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Harvard Endowment Wants To Take Over Bankrupt Pacific Lumber

By David McLaughlin
Dow Jones Newswires
May 1, 2008

Harvard University’s endowment said Thursday it’s interested in buying more than 200,000 acres of timberlands in California as part of a plan to take over logging company Pacific Lumber Co. and bring it out of bankruptcy.

An attorney for the university endowment, the country’s largest, said it’s ready to offer a bankruptcy plan for Pacific Lumber. He said the offer would top the price offered by hedge fund Marathon Asset Management, although the plan would otherwise be similar to Marathon’s.

“Harvard is a serious institution. It has $5 billion invested in forestry right now,” Harvard lawyer Steven Hoort told Judge Richard Schmidt of the U.S. Bankruptcy Court in Corpus Christi, Texas.

The announcement comes as Marathon said it will offer bondholders of a Pacific Lumber subsidiary $530 million in cash in an effort to persuade the bondholders to drop their objections to Marathon’s plan. The cash offer would replace an earlier offer to pay bondholders $175 million in cash and $325 in new notes.

Bill Greendyke, an attorney representing bondholders of Scotia Pacific Co., the Pacific Lumber subsidiary that owns more than 200,000 acres of timberlands, told Schmidt he wants to see Marathon’s offer in writing. Schmidt is overseeing hearings to confirm a bankruptcy-exit plan for Pacific Lumber.

Marathon, Pacific Lumber’s bankruptcy lender, has teamed up with rival California logging company Mendocino Redwood Co. to take Pacific Lumber out of bankruptcy and repay creditors. They have offered to pump new money into the business and take over its operations. The plan has wide support from federal and California agencies.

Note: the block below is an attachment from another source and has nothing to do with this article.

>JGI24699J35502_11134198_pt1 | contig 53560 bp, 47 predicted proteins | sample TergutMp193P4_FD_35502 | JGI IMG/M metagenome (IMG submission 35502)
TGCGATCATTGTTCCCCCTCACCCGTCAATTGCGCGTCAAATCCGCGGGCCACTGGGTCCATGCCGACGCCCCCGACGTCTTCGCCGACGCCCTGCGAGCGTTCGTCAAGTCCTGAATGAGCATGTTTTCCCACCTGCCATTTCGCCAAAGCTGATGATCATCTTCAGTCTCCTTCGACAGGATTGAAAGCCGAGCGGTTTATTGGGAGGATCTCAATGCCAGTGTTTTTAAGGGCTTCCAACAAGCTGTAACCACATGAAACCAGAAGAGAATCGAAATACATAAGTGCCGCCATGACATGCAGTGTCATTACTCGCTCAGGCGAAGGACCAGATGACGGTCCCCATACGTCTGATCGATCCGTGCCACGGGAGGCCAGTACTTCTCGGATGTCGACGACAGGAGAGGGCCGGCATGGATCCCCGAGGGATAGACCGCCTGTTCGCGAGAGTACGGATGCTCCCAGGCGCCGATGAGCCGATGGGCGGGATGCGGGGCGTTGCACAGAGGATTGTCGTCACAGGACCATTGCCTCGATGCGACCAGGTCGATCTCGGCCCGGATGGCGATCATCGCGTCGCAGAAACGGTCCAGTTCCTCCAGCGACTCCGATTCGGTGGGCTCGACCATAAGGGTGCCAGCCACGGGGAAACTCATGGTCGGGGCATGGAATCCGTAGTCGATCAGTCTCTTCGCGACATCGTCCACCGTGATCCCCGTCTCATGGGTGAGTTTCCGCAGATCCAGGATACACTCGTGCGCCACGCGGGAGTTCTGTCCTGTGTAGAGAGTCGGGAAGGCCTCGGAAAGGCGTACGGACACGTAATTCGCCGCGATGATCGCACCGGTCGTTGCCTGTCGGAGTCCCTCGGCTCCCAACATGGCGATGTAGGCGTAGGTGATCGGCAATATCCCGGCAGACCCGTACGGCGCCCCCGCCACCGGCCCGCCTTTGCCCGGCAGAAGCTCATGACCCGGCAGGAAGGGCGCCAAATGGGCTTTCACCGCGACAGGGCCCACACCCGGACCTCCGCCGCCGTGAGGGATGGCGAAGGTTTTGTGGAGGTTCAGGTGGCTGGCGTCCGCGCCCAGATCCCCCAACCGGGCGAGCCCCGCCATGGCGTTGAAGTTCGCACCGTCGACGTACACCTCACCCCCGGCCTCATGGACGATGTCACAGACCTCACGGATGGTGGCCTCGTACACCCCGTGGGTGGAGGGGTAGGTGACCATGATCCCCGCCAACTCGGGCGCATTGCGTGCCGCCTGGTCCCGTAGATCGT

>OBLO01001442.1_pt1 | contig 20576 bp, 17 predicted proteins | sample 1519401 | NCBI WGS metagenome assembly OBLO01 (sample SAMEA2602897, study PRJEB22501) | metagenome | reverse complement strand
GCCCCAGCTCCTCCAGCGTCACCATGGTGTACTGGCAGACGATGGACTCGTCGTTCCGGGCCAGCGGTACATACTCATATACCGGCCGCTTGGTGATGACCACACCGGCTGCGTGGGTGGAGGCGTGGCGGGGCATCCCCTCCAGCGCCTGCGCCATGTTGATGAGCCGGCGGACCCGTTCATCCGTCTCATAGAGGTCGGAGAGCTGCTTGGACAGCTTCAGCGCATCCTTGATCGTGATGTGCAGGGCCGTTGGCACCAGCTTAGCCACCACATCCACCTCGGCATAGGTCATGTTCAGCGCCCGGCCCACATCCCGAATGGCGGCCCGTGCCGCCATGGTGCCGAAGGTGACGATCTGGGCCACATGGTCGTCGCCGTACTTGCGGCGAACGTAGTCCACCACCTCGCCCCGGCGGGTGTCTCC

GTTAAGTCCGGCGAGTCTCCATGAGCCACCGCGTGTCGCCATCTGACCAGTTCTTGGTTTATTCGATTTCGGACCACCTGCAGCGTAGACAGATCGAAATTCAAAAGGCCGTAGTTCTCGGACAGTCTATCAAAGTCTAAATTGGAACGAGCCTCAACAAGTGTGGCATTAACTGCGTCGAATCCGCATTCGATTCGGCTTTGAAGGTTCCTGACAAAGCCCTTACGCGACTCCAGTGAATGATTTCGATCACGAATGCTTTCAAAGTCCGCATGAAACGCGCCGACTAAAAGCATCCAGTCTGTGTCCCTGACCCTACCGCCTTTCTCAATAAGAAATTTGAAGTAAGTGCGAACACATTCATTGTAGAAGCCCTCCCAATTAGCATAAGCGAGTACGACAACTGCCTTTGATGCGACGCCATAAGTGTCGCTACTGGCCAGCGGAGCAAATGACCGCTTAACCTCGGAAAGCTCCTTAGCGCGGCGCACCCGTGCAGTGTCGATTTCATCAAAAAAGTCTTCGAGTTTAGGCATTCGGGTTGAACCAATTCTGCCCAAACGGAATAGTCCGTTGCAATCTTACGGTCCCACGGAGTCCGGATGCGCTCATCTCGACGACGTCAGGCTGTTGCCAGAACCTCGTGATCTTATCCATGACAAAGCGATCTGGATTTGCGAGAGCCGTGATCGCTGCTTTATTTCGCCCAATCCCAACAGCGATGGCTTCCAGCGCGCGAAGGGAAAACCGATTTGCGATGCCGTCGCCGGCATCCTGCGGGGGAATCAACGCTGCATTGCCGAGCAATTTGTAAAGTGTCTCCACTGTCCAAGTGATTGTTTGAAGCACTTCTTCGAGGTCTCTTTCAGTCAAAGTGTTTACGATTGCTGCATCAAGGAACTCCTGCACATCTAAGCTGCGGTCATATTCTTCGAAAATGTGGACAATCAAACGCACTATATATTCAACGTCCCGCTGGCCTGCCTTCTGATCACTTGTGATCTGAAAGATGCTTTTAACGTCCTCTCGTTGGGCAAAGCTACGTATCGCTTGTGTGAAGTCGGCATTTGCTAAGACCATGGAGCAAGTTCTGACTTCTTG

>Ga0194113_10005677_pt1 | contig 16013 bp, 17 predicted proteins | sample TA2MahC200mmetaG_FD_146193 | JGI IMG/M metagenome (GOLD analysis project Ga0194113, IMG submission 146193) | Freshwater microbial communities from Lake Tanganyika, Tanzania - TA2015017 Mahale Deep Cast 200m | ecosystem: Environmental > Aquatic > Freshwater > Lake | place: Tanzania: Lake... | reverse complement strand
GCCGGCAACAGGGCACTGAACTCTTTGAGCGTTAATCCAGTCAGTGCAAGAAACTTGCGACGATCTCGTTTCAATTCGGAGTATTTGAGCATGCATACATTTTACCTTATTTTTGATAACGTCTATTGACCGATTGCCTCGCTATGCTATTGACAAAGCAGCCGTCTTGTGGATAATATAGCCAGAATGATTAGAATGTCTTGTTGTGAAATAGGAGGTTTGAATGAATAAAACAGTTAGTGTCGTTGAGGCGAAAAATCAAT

Pacific Lumber attorney Shelby Jordan said at Thursday’s hearing that Pacific Lumber has reached a final agreement to throw its support behind the Marathon-Mendocino plan and withdraw from consideration its own reorganization plan, which did not have enough support from creditors to win court approval.

But the deal does not resolve uncertainty over the future of the logging company and its timberlands. Scotia Pacific attorney Kathryn Coleman told Schmidt that Scotia Pacific still wants to see the timberlands sold through an auction as the best way to ensure the highest value for the land.

Bondholders represented by The Bank of New York Mellon Corp (BK) want Schmidt to approve an auction of Scotia Pacific’s timberlands, which secure their notes. The bondholders were owed $740 million at the time Pacific Lumber filed for bankruptcy last January. Bondholder Beal Bank, based in Plano, Texas, has offered $603 million for the land.

Hoort, Harvard’s attorney said the $35 billion endowment is “duplicating” the approach of Marathon and Mendocino by partnering with California lumber company Sierra Pacific Industries in Redding, Calif.

“We have a very credible mill partner here with us,” Hoort said.

Mark Pawlicki, a spokesman for Sierra Pacific, declined to comment about its agreement with Harvard.

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